Comprehensive Logistics

Comprehensive Logistics has assembly capabilities that put it in a league of its own.

By Chris Kelsch

To refer to Comprehensive Logistics as a logistics company would be to dramatically undersell an impressive range of capabilities. A fourth-generation, family-owned operation, Comprehensive Logistics was incorporated in 1995 as an independent entity to focus on original equipment manufacturers (OEM) logistics outsourcing, mostly in the automotive industry.

All of that changed, however, in 2010. That’s when Comprehensive signed its first value-added sub-assembly contract with a major U.S. automotive OEM. “We had focused on transportation since 1995,” notes Vice President of Operations and Quality Jeff Peters. “Then one of the OEMs we were working for said ‘Hey, can you warehouse these parts and meter them into our facility?’”

Comprehensive Logistics fact box

The answer was of course a resounding “yes!” and Comprehensive Logistics has continued to grow in size and capability ever since. Currently, it serves two of North America’s largest automotive OEMs, while also supplying services to Tier I automotive suppliers and select Fortune 500 OEMs. “OEMs want more value-added service,” Peters notes. “So we continue to focus on just-in-time (JIT) delivery, but we also add a great deal of value with the actual assembly of parts into made-to-order sub-assemblies that ship in exact sequence for the final assembly line builds.”

Comprehensive Process

It can be mind-boggling to consider how many parts go into manufacturing a car. Numbering well into the thousands, these parts have to be delivered and assembled in the right sequence. Comprehensive Logistics provides that service, operating numerous facilities throughout the United States that are all within 10 miles of OEM production facilities. Currently, Comprehensive operates more than 4 million square feet of value-added warehouse and sub-assembly space. “Most of our sites are within five miles of the OEM facility,” Peters explains. “Transportation time is a huge part of the equation.”

Comprehensive’s job is to feed parts to exact positions on assembly lines. It receives, consolidates and deconsolidates parts from suppliers and prepares them for JIT delivery to the plant. “We do small-parts picking,” Peters explains. “In some cases we end up touching 80 percent of the vehicle parts.” Not only does Comprehensive execute intricate assemblies, it does so within tight delivery windows, often completing jobs within four to six hours, with upwards of 60 jobs an hour.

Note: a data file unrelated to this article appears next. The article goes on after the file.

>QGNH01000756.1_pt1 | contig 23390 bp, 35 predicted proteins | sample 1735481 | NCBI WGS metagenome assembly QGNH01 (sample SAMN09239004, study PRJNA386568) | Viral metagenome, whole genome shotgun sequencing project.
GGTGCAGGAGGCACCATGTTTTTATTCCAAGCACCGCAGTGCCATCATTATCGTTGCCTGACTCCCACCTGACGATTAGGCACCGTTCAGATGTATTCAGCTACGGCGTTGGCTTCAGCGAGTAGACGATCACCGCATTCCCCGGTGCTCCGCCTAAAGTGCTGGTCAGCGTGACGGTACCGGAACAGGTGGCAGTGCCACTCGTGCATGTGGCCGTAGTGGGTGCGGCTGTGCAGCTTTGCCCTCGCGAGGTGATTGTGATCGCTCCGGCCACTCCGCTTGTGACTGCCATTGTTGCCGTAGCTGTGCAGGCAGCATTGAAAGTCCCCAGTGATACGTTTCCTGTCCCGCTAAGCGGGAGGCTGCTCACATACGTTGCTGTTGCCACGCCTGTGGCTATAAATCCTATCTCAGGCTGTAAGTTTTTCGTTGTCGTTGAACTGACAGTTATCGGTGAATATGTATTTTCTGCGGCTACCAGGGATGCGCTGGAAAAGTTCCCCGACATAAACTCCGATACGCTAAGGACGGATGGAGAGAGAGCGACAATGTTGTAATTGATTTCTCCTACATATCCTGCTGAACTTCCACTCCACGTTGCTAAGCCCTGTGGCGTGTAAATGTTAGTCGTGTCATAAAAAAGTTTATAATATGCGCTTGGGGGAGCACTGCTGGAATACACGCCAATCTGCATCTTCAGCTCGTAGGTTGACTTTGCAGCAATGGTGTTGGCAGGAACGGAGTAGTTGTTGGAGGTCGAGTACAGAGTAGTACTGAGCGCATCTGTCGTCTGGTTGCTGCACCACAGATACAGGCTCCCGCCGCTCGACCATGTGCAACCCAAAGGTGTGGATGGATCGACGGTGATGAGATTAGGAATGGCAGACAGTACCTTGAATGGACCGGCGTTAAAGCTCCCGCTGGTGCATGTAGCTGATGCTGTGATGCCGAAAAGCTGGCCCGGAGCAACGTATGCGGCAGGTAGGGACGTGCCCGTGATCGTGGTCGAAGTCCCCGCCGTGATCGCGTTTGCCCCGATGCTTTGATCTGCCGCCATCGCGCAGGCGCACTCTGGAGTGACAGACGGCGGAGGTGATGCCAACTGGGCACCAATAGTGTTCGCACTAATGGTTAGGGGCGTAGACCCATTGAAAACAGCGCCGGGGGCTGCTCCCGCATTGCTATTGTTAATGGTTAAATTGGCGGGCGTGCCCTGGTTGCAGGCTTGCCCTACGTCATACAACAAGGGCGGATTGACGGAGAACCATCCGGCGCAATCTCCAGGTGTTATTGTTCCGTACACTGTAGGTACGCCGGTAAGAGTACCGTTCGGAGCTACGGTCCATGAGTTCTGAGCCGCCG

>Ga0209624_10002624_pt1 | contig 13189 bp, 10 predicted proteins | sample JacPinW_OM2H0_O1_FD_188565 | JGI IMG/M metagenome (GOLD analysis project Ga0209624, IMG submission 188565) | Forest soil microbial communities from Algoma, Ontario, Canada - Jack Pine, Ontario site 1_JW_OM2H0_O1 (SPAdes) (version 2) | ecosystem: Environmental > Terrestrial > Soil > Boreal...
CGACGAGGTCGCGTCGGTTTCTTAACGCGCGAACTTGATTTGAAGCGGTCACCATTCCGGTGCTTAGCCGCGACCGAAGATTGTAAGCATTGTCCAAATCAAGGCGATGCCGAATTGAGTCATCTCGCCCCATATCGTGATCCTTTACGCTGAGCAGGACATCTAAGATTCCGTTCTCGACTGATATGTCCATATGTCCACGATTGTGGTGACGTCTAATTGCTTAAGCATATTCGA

Quality On Time

As with the OEMs themselves, Comprehensive has come to develop rigorous quality standards that not only define its assembly capabilities, but its JIT delivery capabilities. And it has done so by perfecting its processes including its own in-house software. Known as STREME, it is a web-based warehouse management software (WMS) and order management system.

“Our software really puts us head and shoulders above everyone else,” Peters says. “It was developed by our in-house IT staff.”

The software is well liked by Comprehensive’s OEM customers as well, due to its transparency. Typically, parts that are processed by Comprehensive are ordered and owned by the OEM. The OEM typically provides Comprehensive with electronic data files on each part it requires. Comprehensive then creates a detailed plan for the handling of each part based on its dimensions, weight, origins and where on the assembly line it is needed. This information is then uploaded to STREME, and processes are designed around each incoming part.

The process is known as “a plan for every part” (PFEP) and the results have been off-the-charts successful for manufacturers and Comprehensive Logistics. “One of our claims to fame has been our quality results,” Peters explains. “In terms of defects, we are down to between six or seven parts per million, which is world-class.”

Not only are defects way down, but the software provides Comprehensive with enormous flexibility. “We can very rapidly modify our software to accommodate our quality control requirements,” Peters explains. “And because of our process visibility and flexibility, it is well liked by our OEM customers.”

Primed For Growth

Because Comprehensive Logistics has developed such a successful model, the next natural step is to apply it to other industries outside of the automotive sphere. “We do continue to seek out other customers,” Peters notes. “With this model, it is easily applicable to other industries such as electronics, aerospace and durable goods manufacturing.”

While looking for growth in other industries, there are still plenty of opportunities within its own customer base. Because OEMs have become more digitized, it is a fairly simple process to expand and open up a new Comprehensive facility as its OEM customers expand and open up their own facilities by letting us manage support warehousing and subassembly operations.

“We have very talented launch teams,” Peter notes. “We have launched many plants throughout the years, and with our experience and expertise, we are able to get a facility up and running in just a few months.

“It’s a solid business model,” he continues. “We already have the systems and processes well-documented, and in starting a new operation, we don’t have to build anything from the ground up.”

With tried-and-true methods, like PFEP engineering, and a strong and increasingly diverse customer base, Comprehensive has been able to position itself well enough to weather economic volatility. And with new customers, the results should stay the same. “We are delivering quality on time, every time,” Peters says.